European Union foreign ministers are meeting in Brussels to discuss their response to the arrest of Aleksei Navalny and a weekend police crackdown that saw thousands of Russians detained during protests in support of the Kremlin foe.
“This wave of detentions is something that worries us a lot, as well as the detention of Mr. Navalny,” EU foreign policy chief Josep Borrell said on January 25 as he arrived for the meeting amid calls by some European capitals for increased sanctions.
German Foreign Minister Heiko Maas called for the immediate release of peaceful protesters, saying the Russian constitution “gives everybody in Russia the right to express their opinion and to participate in demonstrations.”
Lithuanian Foreign Minister Gabrielius Landsbergis said the 27-member bloc “needs to send a very clear and decisive message that this is not acceptable.”
The foreign ministers of former Soviet republics Estonia, Latvia, and Lithuania are among those demanding sanctions against Russian officials responsible for arrests.”
However, European diplomats said EU member states are not expected to agree on new sanctions until Navalny goes to court in early February to see if he is sent behind bars for an extended term.
Navalny was detained a week ago after returning to Russia after he flew back to Moscow from Germany, where he had been recovering from a near-fatal poisoning by a military-grade nerve agent in August 2020.
Russia has rebuffed the global outrage and a chorus of international calls calling for Navalny’s release.
According to the independent political watchdog OVD-Info, more than 3,700 people were taken into custody during the nationwide protests on January 23, Russia’s biggest anti-government demonstrations in years.
The figure includes over 1,400 detentions in Moscow, where several people were injured in clashes with police.
TASS quoted a source in the law enforcement as saying 38 men and women aged 18 to 55, as well as five teenagers, sought medical aid in Moscow after the protest.
Tens of thousands of people took to the streets in Moscow, St. Petersburg, and other major cities to protest against Navalny’s arrest and state corruption, with numerous reports of excessive use of force by police, including beatings.
“Time and time again, Russian authorities have suppressed free speech and peaceful protest through police brutality, violence, and mass arrests and January 23 was no exception,” Damelya Aitkhozhina, Russia researcher at HRW, said in a statement on January 25.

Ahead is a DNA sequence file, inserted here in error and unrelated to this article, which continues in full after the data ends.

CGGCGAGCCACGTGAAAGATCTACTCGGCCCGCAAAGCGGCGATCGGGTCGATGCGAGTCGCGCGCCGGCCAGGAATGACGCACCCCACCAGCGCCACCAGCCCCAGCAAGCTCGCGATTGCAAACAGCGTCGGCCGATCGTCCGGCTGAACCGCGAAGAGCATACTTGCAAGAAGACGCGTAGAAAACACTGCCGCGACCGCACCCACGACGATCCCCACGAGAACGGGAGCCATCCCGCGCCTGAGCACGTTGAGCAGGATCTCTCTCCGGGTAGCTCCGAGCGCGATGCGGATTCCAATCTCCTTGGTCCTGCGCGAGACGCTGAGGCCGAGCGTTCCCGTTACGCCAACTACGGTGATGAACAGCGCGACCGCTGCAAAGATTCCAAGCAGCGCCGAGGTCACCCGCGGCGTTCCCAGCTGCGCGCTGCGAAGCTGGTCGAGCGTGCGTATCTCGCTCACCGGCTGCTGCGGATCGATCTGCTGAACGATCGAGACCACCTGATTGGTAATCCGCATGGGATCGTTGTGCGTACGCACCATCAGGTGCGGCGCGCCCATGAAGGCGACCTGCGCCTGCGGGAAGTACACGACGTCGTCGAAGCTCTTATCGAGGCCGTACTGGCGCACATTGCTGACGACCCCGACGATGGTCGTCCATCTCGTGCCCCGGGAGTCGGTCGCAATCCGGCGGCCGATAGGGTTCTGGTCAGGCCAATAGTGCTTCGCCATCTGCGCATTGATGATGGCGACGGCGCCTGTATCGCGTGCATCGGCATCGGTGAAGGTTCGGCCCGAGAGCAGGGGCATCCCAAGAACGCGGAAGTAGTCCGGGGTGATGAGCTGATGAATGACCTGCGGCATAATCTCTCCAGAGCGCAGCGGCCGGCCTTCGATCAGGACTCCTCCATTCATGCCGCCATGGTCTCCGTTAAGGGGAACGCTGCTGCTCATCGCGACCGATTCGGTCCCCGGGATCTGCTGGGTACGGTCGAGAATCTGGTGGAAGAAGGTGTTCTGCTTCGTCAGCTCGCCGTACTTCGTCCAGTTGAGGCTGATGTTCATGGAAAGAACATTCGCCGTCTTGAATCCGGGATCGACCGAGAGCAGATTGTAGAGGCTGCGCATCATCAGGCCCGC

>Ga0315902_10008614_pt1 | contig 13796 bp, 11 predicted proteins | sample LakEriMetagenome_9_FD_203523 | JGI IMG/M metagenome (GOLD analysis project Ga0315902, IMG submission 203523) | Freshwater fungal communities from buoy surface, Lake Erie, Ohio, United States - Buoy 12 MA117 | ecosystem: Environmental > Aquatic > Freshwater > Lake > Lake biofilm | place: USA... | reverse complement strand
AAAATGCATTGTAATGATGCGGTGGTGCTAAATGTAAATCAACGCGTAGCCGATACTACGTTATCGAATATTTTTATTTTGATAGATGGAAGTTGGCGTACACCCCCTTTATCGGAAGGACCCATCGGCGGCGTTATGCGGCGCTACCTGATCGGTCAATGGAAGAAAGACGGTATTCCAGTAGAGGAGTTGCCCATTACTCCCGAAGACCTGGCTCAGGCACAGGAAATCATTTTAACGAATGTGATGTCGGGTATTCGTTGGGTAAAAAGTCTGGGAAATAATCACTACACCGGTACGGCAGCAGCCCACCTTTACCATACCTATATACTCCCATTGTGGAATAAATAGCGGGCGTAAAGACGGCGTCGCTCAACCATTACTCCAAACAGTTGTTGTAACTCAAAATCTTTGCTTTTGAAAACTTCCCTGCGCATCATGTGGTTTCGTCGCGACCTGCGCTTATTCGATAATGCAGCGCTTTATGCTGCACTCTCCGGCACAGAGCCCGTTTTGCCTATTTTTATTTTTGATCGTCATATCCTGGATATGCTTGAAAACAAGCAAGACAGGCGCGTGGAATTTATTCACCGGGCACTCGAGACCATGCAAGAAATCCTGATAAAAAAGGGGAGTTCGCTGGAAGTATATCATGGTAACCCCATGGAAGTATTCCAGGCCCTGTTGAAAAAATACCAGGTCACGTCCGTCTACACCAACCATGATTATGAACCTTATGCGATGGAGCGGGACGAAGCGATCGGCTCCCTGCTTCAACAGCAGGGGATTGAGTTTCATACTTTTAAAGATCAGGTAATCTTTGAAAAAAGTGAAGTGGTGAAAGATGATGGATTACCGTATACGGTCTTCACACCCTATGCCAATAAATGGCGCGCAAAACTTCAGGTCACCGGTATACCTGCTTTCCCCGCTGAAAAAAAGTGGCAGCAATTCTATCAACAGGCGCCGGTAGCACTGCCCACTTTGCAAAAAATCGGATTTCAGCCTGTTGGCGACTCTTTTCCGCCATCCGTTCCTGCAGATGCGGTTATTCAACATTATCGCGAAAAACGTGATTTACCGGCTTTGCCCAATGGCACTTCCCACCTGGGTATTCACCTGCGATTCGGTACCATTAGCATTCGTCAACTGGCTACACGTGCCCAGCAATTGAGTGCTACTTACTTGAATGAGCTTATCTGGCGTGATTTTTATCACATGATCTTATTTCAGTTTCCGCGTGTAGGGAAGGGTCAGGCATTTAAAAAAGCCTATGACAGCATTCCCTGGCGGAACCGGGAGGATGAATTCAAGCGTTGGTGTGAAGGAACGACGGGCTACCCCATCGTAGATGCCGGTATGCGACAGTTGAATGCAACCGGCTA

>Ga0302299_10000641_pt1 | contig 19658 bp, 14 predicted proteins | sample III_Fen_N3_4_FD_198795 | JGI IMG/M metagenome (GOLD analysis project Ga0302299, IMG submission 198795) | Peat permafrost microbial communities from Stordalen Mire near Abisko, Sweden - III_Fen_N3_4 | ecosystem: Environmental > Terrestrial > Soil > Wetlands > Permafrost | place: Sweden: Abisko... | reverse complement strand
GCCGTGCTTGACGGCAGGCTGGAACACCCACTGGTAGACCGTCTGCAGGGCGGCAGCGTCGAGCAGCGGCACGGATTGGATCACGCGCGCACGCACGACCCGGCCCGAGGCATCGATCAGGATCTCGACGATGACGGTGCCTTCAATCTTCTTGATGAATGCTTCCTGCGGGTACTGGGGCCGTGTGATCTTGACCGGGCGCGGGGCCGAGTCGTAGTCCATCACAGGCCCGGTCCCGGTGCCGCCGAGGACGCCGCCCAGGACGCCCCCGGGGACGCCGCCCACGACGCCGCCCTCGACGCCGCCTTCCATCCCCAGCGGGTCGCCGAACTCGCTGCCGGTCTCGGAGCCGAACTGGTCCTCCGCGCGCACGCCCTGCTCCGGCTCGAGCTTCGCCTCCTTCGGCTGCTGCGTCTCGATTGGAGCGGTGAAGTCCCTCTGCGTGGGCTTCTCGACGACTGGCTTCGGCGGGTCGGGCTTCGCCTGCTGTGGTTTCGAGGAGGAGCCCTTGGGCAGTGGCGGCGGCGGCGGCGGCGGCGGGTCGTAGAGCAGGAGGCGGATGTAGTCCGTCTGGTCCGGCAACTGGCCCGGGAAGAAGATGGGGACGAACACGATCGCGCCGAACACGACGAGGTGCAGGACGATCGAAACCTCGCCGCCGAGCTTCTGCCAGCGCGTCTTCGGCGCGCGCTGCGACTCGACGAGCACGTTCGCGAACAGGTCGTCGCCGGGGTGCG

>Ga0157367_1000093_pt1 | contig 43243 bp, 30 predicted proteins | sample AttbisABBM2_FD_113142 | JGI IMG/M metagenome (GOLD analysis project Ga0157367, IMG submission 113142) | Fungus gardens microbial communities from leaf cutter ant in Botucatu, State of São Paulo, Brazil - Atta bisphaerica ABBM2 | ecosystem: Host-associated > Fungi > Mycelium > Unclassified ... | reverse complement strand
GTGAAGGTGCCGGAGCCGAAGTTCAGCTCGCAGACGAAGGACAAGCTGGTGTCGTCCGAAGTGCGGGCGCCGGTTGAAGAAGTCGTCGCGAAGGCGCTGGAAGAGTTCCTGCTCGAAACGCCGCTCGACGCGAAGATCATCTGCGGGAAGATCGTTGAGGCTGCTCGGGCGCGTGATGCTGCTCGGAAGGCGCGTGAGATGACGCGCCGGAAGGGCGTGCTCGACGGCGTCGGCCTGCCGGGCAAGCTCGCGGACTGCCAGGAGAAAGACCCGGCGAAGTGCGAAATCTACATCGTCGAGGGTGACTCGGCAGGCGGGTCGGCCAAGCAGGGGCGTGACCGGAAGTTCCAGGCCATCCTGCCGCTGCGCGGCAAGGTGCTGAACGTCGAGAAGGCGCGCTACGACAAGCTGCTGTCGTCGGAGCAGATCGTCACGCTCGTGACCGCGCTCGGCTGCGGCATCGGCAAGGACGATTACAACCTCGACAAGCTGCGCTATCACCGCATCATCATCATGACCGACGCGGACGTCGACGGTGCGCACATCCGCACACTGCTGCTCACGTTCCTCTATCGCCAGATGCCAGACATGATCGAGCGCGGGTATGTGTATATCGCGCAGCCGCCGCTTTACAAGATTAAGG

Aitkhozhina said the Russian authorities “understand their obligations to respect fundamental human rights and choose not just to ignore them but to trample all over them.”
Authorities refused to sanction the protests called for by Navalny and his team, often citing restrictions imposed due to the coronavirus pandemic.
At least 60 people, including members of Navalny’s team and well-known activists, were detained ahead or on the day of the protest across the country.
Amid strong Western condemnation of the crackdown, Russia accused the United States and its allies of interfering in Russian domestic affairs.
Kremlin spokesman Dmitry Peskov criticized the U.S. Embassy in Moscow for issuing a routine alert warning people to avoid the demonstrations and a statement denouncing “the use of harsh tactics against protesters and journalists.”
“Continued efforts to suppress Russians’ rights to peaceful assembly and freedom of expression, the arrest of opposition figure Aleksei Navalny, and the crackdown on protests that followed are troubling indications of further restrictions on civil society and fundamental freedoms,” the embassy said.
WATCH: Clashes, Brutal Beatings As Police Crack Down On Protesters In Moscow
Peskov called the U.S. statements “inappropriate,” adding “of course indirectly, they are absolutely an interference in our domestic affairs.”
Meanwhile, the Russian Embassy in London accused Western nations of encouraging demonstrations.
“Hypocrites continue to inflate the fake #Navalny case to interfere into internal affairs of our country. This is a professionally prepared provocation, encouraged by embassies of Western countries, including US Embassy in Moscow,” it tweeted.
There was no indication that the United States and other countries had any role in the protests.
In an interview broadcast on January 24, Peskov said that if the new administration of President Joe Biden would be open to dialogue, he had no doubt that Russian President Vladimir Putin would reciprocate.
In another reaction to the protests, Leonid Volkov, an ally of Navalny, praised the turnout in cities and towns across all of Russia’s 11 time zones in bitterly cold temperatures.
“I am certainly proud, very impressed, and inspired,” Volkov told AFP. Navalny’s team is hoping to stage another rally next weekend.
A court is expected to decide on February 2 whether to convert into prison time the suspended 3 1/2 year sentence that Navalny served in an embezzlement case that is widely considered politically motivated. The suspended sentence ended on December 30, 2020.
Navalny says it is a trumped-up case designed to silence him.